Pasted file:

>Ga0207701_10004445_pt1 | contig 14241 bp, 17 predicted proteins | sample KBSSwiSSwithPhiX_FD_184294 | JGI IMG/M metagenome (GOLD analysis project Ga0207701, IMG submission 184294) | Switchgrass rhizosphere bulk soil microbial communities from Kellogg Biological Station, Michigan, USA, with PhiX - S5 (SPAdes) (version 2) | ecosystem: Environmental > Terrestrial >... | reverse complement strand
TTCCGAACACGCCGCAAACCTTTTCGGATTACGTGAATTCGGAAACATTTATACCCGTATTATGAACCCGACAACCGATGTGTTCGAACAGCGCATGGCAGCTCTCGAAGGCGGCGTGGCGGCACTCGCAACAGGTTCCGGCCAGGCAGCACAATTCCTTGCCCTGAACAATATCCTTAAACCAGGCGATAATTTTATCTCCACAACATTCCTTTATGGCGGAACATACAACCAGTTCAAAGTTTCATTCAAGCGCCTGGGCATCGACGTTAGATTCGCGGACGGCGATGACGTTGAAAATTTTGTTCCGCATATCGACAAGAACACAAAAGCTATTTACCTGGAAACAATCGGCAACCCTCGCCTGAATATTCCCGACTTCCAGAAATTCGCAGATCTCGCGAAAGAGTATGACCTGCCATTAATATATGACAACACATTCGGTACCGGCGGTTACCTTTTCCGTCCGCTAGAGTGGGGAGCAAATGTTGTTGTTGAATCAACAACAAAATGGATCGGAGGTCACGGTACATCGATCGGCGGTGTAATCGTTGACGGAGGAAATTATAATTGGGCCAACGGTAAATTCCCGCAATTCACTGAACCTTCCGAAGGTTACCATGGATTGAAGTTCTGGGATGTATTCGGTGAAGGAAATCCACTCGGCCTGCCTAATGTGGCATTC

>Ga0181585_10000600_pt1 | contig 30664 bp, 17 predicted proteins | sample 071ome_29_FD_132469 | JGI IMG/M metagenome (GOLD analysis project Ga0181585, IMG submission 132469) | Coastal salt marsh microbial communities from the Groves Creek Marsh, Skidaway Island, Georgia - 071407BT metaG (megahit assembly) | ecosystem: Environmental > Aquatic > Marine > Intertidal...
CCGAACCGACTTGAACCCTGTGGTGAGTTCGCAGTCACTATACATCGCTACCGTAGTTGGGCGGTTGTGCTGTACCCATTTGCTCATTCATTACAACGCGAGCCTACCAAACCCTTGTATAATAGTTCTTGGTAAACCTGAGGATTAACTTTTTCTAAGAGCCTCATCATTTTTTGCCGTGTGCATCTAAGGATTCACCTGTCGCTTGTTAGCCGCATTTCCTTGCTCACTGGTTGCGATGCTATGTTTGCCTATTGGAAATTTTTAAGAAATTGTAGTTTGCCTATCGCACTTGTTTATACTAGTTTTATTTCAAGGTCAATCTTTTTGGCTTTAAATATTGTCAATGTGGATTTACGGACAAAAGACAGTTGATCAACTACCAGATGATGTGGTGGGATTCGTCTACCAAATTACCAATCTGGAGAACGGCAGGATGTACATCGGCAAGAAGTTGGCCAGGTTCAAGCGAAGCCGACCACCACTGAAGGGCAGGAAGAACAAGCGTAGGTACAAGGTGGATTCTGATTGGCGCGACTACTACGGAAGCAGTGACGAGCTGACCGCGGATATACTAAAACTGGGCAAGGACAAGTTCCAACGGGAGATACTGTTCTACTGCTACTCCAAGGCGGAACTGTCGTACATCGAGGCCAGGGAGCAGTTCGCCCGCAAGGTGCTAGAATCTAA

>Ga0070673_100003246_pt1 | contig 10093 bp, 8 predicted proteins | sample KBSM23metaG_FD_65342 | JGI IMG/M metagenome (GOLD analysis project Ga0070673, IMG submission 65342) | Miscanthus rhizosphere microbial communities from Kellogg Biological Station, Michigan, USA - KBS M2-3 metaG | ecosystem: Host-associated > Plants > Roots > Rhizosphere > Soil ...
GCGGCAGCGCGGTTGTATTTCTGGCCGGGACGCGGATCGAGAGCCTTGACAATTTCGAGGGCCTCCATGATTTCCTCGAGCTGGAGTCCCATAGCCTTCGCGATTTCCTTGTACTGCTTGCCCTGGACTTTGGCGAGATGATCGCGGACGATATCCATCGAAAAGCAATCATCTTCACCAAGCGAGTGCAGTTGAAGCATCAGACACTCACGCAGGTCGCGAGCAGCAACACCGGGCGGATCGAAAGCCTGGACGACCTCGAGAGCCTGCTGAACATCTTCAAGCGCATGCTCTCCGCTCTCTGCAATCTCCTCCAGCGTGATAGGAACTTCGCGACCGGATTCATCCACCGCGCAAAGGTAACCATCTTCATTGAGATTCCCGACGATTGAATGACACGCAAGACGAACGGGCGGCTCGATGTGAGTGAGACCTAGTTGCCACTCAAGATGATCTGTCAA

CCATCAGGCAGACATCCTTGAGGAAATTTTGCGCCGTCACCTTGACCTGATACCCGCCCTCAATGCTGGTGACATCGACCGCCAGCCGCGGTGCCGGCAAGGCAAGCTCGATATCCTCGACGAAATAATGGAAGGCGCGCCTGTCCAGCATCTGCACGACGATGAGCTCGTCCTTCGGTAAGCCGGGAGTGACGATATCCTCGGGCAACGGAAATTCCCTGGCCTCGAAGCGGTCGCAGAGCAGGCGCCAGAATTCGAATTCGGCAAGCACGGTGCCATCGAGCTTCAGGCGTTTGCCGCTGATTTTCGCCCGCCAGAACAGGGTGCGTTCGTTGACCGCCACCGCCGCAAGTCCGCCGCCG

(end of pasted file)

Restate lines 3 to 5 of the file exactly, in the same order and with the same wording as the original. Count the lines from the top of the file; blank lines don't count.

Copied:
>Ga0181585_10000600_pt1 | contig 30664 bp, 17 predicted proteins | sample 071ome_29_FD_132469 | JGI IMG/M metagenome (GOLD analysis project Ga0181585, IMG submission 132469) | Coastal salt marsh microbial communities from the Groves Creek Marsh, Skidaway Island, Georgia - 071407BT metaG (megahit assembly) | ecosystem: Environmental > Aquatic > Marine > Intertidal...
CCGAACCGACTTGAACCCTGTGGTGAGTTCGCAGTCACTATACATCGCTACCGTAGTTGGGCGGTTGTGCTGTACCCATTTGCTCATTCATTACAACGCGAGCCTACCAAACCCTTGTATAATAGTTCTTGGTAAACCTGAGGATTAACTTTTTCTAAGAGCCTCATCATTTTTTGCCGTGTGCATCTAAGGATTCACCTGTCGCTTGTTAGCCGCATTTCCTTGCTCACTGGTTGCGATGCTATGTTTGCCTATTGGAAATTTTTAAGAAATTGTAGTTTGCCTATCGCACTTGTTTATACTAGTTTTATTTCAAGGTCAATCTTTTTGGCTTTAAATATTGTCAATGTGGATTTACGGACAAAAGACAGTTGATCAACTACCAGATGATGTGGTGGGATTCGTCTACCAAATTACCAATCTGGAGAACGGCAGGATGTACATCGGCAAGAAGTTGGCCAGGTTCAAGCGAAGCCGACCACCACTGAAGGGCAGGAAGAACAAGCGTAGGTACAAGGTGGATTCTGATTGGCGCGACTACTACGGAAGCAGTGACGAGCTGACCGCGGATATACTAAAACTGGGCAAGGACAAGTTCCAACGGGAGATACTGTTCTACTGCTACTCCAAGGCGGAACTGTCGTACATCGAGGCCAGGGAGCAGTTCGCCCGCAAGGTGCTAGAATCTAA

>Ga0070673_100003246_pt1 | contig 10093 bp, 8 predicted proteins | sample KBSM23metaG_FD_65342 | JGI IMG/M metagenome (GOLD analysis project Ga0070673, IMG submission 65342) | Miscanthus rhizosphere microbial communities from Kellogg Biological Station, Michigan, USA - KBS M2-3 metaG | ecosystem: Host-associated > Plants > Roots > Rhizosphere > Soil ...